According to a new survey from Marist College, 26 percent failed to correctly identify Great Britain as the country the United States fought an eight-year war with to gain its independence.
That percentage of Americans includes the 20 percent who were "unsure" and the six percent who thought the U.S. fought a revolution against another country. Among the countries mentioned were France, China, Japan, Mexico, and Spain, according to the poll.
Now, we’re not all history buffs, just like not everybody is a mathlete. But this is f*^king stunning, especially the list of "coulda-been" countries.
It’s OK to start the holiday drinking now, right?
by ilene - December 3rd, 2009 5:02 pm
Courtesy of Richard Metzger
Author Charles Hugh Smith discusses his latest book Survival+, an indispensable guide to understanding global turmoil and transformation, weaving a full spectrum of intellectual disciplines—history, political economy, ecology, energy demands, marketing, investing, health and the psychology of happiness—into a uniquely comprehensive book that offers practical principles, not just for surviving, but prospering in the difficult decades ahead.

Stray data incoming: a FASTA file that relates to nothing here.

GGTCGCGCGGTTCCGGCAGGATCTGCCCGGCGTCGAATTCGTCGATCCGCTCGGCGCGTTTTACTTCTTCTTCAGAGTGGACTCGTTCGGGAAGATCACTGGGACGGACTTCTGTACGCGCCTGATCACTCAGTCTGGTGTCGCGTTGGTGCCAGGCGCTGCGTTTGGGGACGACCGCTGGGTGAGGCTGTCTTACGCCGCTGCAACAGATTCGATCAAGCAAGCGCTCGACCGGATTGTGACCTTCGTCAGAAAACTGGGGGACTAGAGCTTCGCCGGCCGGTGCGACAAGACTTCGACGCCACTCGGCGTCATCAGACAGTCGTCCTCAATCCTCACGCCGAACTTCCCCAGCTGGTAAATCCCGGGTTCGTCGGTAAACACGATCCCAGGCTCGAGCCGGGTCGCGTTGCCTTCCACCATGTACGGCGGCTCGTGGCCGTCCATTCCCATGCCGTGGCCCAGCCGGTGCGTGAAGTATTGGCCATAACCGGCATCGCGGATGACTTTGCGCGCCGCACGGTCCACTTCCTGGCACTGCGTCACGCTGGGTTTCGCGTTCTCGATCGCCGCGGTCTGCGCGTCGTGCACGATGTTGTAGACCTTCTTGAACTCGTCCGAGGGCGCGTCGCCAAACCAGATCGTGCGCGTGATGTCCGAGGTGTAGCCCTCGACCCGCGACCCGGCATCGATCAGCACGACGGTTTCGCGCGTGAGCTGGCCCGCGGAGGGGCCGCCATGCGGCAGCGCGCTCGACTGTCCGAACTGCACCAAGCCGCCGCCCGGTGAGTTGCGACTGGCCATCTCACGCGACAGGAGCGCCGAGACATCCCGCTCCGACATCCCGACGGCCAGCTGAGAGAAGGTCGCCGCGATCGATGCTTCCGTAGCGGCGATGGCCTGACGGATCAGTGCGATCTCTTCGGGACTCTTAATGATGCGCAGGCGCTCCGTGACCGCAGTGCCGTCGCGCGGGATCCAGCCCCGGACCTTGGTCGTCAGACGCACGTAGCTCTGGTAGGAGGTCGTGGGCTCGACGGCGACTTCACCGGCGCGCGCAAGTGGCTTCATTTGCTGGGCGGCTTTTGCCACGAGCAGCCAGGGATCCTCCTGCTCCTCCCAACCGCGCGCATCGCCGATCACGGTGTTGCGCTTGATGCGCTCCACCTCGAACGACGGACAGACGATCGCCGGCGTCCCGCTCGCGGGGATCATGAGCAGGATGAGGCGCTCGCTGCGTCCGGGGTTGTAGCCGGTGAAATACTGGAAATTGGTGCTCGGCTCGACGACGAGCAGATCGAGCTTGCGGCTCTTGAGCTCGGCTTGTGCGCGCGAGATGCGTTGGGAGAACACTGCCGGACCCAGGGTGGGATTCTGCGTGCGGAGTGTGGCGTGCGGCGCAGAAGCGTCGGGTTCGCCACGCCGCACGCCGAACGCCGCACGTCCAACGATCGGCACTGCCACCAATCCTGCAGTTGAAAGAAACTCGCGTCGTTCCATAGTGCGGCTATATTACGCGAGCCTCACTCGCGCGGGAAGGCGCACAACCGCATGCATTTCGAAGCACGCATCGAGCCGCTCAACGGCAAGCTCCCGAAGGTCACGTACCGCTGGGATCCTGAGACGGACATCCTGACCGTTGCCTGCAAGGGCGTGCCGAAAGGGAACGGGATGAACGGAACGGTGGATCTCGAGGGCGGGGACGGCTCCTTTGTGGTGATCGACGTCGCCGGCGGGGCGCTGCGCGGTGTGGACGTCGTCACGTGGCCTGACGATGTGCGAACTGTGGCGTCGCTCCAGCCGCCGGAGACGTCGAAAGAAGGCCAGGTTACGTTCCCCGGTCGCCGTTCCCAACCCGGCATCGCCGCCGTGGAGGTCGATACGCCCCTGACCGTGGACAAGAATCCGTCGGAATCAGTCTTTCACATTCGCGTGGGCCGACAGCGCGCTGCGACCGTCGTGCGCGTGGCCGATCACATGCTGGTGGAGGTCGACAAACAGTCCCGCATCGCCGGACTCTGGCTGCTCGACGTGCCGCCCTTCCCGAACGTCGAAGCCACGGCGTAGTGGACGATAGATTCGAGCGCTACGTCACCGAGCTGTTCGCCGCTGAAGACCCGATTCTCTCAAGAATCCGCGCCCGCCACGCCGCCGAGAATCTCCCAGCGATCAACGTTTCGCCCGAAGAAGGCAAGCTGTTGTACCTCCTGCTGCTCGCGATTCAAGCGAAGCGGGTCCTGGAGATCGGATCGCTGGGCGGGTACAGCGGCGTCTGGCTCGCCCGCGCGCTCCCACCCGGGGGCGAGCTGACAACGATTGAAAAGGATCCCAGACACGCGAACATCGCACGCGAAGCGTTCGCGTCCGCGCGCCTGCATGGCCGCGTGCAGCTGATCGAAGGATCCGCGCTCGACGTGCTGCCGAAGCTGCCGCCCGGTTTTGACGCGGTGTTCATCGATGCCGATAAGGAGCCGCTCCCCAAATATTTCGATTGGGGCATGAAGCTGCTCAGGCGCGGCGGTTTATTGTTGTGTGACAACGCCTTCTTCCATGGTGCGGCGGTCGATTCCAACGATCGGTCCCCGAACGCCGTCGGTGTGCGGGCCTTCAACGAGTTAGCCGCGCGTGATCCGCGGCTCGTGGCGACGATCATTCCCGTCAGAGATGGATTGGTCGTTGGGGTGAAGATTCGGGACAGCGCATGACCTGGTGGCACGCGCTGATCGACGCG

by ilene - May 19th, 2009 10:03 pm
“It was horrible. Horrible! Like lightning it struck. No one was prepared. The shelves in the grocery stores were empty.You could buy nothing with your paper money."
– Ralph Foster, Fiat Paper Money–The History and Evolution of Our Currency©
Some worried commentators are predicting a massive hyperinflation of the sort suffered by Weimar Germany in 1923, when a wheelbarrow full of paper money could barely buy a loaf of bread. An April 29 editorial in the San Francisco Examiner warned:
“With an unprecedented deficit that’s approaching $2 trillion, [the President’s 2010] budget proposal is a surefire prescription for hyperinflation. So every senator and representative who votes for this monster $3.6 trillion budget will be endorsing a spending spree that could very well turn America into the next Weimar Republic.”1